Later, just before the General Election in 2019, the attack on army vehicles carrying the arsenal at Pulwama in Kashmir was more of a ploy to arouse nationalist sentiment to vote for Modi again. It is clear as daylight even to the biggest Modi loyalists. Satyapal Malik, the then Governor of Jammu & Kashmir’s testimony not only embarrassed the Modi-ite but also made the general voters of the country shudder at the indiscriminate and reckless uses of power to retain dominance.

In fact, Modi’s silence about his affiliation with Gautam Adani had helped other optics to grow and spread. The assertion and statistical jugglery of his Finance Minister to position India as a 5-trillion economy turned into a hoax when she failed to stop the rate of inflation and rise in the Common Price Index (CPI) in the county. 

The COVID pandemic and the long-standing phases of lockdowns in the country have depleted the resources of the common man. These two years of vacuous days filled with propaganda by the mainstream media was the time when the Adani, and his like, were reaching astronomical heights in accumulating wealth in connivance with the regime. Despite attempts to deflect the public attention (barring Rahul Gandhi’s parliamentarian status, ruckus created during Ram Navami etc.) optics again go against the present regime. One of its most recent indicators is the 63% denial of listeners compelled to hear Modi’s Mann Ki Baat.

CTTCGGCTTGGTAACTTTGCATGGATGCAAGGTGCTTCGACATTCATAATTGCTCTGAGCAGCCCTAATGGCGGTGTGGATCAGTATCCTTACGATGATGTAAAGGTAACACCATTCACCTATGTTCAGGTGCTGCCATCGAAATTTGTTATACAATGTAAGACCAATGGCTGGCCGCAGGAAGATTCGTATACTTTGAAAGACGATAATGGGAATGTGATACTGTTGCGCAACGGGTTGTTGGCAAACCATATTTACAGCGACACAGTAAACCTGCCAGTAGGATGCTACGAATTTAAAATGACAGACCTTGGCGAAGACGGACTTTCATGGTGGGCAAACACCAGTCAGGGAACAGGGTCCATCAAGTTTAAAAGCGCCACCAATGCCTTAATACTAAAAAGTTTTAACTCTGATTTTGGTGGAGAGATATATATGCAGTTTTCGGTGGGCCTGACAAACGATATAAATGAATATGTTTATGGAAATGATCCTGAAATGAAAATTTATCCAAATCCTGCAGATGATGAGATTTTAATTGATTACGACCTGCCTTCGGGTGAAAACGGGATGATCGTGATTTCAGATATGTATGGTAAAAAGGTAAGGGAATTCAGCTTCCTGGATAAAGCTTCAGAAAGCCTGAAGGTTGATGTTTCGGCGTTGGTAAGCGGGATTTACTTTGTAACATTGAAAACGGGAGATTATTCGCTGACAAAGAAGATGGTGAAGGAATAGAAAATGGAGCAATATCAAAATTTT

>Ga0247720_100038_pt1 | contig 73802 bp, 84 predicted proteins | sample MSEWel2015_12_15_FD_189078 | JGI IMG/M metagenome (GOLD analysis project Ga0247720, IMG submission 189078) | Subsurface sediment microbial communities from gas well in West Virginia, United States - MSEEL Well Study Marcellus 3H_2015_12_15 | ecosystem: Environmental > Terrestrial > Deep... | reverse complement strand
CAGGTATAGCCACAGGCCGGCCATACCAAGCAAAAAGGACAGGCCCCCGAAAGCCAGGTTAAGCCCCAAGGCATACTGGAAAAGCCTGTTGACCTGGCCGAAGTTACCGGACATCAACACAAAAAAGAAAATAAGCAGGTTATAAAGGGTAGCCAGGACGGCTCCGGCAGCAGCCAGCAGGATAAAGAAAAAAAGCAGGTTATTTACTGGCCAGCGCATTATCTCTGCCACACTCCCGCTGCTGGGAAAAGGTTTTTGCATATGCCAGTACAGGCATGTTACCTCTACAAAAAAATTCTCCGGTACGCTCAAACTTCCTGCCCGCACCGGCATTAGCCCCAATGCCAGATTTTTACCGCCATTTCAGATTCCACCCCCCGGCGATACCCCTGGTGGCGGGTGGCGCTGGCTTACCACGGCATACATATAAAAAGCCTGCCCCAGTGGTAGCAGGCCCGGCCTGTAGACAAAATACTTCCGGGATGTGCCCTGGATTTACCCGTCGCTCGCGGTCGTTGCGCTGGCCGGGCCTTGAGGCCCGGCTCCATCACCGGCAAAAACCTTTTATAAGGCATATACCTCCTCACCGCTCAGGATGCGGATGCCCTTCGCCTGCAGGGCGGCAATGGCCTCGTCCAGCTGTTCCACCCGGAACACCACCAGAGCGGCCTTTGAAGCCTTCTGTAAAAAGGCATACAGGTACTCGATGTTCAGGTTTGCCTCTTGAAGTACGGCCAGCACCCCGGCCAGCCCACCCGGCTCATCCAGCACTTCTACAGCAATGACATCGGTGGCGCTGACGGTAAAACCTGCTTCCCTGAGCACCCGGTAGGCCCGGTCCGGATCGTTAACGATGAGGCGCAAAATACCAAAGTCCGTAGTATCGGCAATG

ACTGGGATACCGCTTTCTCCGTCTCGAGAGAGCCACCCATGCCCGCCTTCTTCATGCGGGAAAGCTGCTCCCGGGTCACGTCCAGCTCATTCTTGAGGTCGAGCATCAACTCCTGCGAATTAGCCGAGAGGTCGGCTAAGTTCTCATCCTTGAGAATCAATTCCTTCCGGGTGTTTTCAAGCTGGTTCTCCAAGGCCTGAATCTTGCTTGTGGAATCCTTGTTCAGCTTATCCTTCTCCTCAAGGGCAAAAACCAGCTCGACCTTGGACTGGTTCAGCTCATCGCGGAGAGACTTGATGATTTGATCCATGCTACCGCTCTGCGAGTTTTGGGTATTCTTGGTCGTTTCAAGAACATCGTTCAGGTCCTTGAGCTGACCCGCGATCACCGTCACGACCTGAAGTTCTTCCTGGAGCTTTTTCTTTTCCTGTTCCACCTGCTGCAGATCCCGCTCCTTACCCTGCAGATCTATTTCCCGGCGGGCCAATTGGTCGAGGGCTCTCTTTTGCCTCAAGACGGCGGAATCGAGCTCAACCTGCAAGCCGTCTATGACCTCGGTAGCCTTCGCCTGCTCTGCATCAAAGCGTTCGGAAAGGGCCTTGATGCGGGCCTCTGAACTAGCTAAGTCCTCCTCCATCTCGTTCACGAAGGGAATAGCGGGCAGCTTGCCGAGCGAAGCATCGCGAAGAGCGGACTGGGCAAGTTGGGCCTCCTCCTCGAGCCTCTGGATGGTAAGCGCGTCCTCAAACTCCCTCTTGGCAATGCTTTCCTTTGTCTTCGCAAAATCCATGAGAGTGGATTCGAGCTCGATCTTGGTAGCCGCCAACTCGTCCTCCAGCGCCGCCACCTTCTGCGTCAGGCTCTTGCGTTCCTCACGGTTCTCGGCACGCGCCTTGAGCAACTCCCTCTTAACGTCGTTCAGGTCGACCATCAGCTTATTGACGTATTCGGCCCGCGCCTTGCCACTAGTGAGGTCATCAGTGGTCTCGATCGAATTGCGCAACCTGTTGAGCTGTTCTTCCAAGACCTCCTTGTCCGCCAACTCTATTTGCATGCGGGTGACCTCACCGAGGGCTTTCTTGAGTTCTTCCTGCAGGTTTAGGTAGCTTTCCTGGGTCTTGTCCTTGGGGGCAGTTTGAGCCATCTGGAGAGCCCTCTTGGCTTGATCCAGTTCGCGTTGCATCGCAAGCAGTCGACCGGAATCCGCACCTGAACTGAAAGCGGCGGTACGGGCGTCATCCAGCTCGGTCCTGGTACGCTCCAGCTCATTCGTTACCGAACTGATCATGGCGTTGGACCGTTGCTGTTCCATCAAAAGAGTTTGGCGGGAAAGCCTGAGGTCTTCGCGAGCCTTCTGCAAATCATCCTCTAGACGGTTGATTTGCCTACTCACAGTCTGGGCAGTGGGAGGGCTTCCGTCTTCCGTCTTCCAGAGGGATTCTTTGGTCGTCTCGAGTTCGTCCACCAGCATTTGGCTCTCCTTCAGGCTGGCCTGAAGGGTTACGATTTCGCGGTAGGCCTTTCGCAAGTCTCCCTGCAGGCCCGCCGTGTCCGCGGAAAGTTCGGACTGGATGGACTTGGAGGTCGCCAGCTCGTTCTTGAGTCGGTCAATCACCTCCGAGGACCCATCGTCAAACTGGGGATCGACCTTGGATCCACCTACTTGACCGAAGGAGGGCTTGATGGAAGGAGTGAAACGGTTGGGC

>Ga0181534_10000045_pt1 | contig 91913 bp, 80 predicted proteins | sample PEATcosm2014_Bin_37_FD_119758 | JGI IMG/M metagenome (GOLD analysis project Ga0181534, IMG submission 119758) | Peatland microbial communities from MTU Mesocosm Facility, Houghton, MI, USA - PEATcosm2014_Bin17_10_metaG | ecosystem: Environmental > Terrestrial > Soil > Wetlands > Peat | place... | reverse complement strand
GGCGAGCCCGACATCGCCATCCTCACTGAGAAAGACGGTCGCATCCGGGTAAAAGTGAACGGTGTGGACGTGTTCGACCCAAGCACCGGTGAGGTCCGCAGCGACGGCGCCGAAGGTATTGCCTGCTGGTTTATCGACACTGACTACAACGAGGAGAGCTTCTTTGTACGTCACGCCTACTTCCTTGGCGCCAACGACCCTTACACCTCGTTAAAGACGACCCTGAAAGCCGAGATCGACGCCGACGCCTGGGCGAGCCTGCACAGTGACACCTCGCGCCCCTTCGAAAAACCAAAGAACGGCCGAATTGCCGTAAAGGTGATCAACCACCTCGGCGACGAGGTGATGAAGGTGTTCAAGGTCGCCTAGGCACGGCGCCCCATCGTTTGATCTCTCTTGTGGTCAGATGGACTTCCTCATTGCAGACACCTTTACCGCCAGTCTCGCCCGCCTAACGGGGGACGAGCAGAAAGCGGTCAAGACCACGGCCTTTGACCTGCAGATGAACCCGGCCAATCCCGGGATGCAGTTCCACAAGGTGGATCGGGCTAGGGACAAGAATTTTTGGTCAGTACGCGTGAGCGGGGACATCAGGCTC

Disillusionment about the present regime’s invincibility is apparent as the nation inches forward to the General Election of 2024. The giant vote machine that the BJP could garner by dividing people into a binary will be put to the test. And, to stand against that massive machinery, the opposition forces are, unfortunately, still fragmented. Will the Congress pit Priyanka Gandhi as a substitute for Rahul Gandhi? The names of leaders like Sharad Pawar, Mamata Banerjee, Nitish Kumar and the like are yet to ally publicly.